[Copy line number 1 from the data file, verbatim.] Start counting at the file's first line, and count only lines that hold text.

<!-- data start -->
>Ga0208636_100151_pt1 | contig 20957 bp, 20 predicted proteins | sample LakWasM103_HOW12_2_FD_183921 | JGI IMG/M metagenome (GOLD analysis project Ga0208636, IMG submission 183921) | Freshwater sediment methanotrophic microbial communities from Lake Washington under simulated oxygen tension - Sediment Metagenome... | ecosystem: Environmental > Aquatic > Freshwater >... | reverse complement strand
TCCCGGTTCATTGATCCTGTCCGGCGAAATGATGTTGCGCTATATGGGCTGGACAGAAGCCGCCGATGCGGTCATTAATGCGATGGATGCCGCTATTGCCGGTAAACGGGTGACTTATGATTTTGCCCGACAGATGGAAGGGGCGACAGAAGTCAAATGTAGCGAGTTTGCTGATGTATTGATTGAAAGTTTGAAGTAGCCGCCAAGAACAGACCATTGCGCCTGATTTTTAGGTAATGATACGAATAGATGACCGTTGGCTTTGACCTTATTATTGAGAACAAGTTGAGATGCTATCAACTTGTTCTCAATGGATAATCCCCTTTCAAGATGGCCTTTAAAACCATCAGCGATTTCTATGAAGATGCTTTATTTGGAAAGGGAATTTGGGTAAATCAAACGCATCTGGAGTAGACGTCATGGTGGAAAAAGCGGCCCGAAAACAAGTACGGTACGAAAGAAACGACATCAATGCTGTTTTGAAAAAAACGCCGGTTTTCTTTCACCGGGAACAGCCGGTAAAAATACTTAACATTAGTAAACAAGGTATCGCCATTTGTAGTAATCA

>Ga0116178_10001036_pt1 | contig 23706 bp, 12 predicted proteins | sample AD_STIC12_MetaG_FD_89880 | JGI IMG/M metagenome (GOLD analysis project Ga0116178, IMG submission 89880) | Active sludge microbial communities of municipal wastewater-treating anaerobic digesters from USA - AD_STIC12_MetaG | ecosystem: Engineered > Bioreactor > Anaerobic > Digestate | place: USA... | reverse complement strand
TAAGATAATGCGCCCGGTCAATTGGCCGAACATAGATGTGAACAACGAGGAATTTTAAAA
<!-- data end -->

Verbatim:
>Ga0208636_100151_pt1 | contig 20957 bp, 20 predicted proteins | sample LakWasM103_HOW12_2_FD_183921 | JGI IMG/M metagenome (GOLD analysis project Ga0208636, IMG submission 183921) | Freshwater sediment methanotrophic microbial communities from Lake Washington under simulated oxygen tension - Sediment Metagenome... | ecosystem: Environmental > Aquatic > Freshwater >... | reverse complement strand